Five years ago, Massachusetts stood alone as the birthplace of marriage equality in America. Today, five states have joined us in providing full marriage equality, while nine others allow some form of legally recognized same-sex union. Such victories have not come easily, or swiftly, or without sacrifice. But they have come, and more will follow if people of fair and open minds persevere. The forces for equality eventually prevail.

I am proud to have been a member of the Legislature that helped start this national movement, not just because it marks the beginning of the eventual end to another form of injustice, but because it marks what I consider to be another milestone on our road to freedom – the eventual end to identity politics. As a foster child who grew up as a ward of the state, as a gay man, as a Jew, I understand what it’s like to be cast as “the other.” I rarely discuss these facets of my character because I don’t practice identity politics. I practice policy politics. And I firmly believe that we will never fulfill our potential as a just society until we embrace the principle of equality for all and adhere to it as fundamental, immutable policy.

Eventually we will. Our past, I believe, is prologue.

When the debate over marriage equality began on Beacon Hill, only about a quarter of the state’s 200 legislators favored extending marriage rights to all adults. Given such a daunting task, the forces for equality might have been forgiven had they chosen to stay silent, to continue to live in the shadows. Instead, scores of non-traditional families, the courageous “others,” shared their lives and their stories and reminded us that any law that violated a person’s civil rights, that crushed a person’s dignity, that tarnished a person’s self respect, would be unworthy of the world’s oldest democratic institution. They reminded us, quite simply, that we’re not so different after all.

In the end, marriage equality won the support of 75 percent of lawmakers, a stunning and remarkable turnaround. The forces for equality eventually prevail.

As we celebrate this Fourth of July and all the freedoms we enjoy, we should pay special tribute to the people whose names are lost to history who helped make our Commonwealth a community, a work in progress, a welcoming place for all good people of good will. We once hanged “witches” in this state. From that injustice, at least according to Mr. Herter, we learned tolerance. Because of what began here five years ago, eventually, eventually, the time will come to add a new panel to his mural, maybe one entitled “Dawn of Equality in America.”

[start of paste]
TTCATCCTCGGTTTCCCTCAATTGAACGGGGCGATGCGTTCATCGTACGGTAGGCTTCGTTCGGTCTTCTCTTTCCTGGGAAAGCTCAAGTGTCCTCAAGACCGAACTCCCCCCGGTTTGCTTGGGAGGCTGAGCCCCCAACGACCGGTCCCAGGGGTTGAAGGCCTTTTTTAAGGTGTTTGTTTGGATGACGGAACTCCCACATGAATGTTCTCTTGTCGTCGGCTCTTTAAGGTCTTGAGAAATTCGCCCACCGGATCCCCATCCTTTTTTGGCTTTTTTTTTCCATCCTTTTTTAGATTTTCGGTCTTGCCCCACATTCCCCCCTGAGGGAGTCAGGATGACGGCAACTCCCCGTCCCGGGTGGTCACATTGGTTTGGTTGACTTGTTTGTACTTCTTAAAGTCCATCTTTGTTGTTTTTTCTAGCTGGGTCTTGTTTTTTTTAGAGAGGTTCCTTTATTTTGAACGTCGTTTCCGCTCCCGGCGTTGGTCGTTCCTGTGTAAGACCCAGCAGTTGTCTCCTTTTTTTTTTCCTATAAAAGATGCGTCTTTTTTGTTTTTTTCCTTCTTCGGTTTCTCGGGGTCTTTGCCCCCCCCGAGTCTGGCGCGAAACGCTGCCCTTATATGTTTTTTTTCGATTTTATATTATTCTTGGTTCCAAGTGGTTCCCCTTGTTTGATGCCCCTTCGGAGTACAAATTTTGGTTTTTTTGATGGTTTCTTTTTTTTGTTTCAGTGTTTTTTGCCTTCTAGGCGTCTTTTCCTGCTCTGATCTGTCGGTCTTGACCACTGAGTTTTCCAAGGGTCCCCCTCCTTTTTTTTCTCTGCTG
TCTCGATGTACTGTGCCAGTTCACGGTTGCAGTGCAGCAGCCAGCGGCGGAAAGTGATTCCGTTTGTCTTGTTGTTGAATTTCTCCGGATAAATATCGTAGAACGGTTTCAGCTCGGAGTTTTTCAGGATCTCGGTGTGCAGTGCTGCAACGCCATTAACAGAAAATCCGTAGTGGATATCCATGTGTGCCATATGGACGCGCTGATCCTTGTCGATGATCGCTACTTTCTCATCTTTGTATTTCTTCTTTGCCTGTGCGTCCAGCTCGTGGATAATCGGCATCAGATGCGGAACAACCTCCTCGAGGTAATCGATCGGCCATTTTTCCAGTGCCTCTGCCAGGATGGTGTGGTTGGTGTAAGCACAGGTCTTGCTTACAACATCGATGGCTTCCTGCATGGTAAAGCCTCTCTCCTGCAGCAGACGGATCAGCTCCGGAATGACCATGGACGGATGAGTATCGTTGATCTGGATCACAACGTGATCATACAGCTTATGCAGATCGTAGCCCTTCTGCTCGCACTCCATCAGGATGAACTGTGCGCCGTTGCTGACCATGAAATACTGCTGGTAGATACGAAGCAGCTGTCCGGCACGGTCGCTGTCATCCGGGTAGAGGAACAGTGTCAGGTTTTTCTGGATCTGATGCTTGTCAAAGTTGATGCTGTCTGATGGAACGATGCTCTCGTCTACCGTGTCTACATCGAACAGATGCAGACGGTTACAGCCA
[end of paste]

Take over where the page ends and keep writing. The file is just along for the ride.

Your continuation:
Christian Wiman on Art and Self-Transcendence

No one writes about the interplay of poetry and faith better than Christian Wiman, the editor of the acclaimed literary journal Poetry. In this essay from Image #60, “God’s Truth Is Life“, he explores the similarities between the devotion of the artist and that of the believer, and how they both point beyond the self, paradoxically through the act of expressing a vision that is unique to that person.

It was hard choosing just one passage to quote from his Image essay, since the whole piece is as rich and compact as a poem. Here are two samples to pique your interest:

…I once believed in some notion of a pure ambition, which I defined as an ambition for the work rather than for oneself, but I’m not sure I believe in that anymore. If a poet’s ambition were truly for the work and nothing else, he would write under a pseudonym, which would not only preserve that pure space of making but free him from the distractions of trying to forge a name for himself in the world. No, all ambition has the reek of disease about it, the relentless smell of the self—except for that terrible, blissful feeling at the heart of creation itself, when all thought of your name is obliterated and all you want is the poem, to be the means wherein something of reality, perhaps even something of eternity, realizes itself. That is noble ambition. But all that comes after—the need for approval, publication, self-promotion: isn’t this what usually goes under the name of “ambition”? The effort is to make ourselves more real to ourselves, to feel that we have selves, though the deepest moments of creation tell us that, in some fundamental way, we don’t. (What could be more desperate, more anxiously vain, than the ever-increasing tendency to Google oneself?) So long as your ambition is to stamp your existence upon existence, your nature on nature, then your ambition is corrupt and you are pursuing a ghost.

Still, there is something that any artist is in pursuit of, and is answerable to, some nexus of one’s being, one’s material, and Being itself. The work that emerges from this crisis of consciousness may be judged a failure or a success by the world, and that judgment will still sting or flatter your vanity. But it cannot speak to this crisis in which, for which, and of which the work was made. For any artist alert to his own soul, this crisis is the only call that matters. I know no name for it besides God, but people have other names, or no names.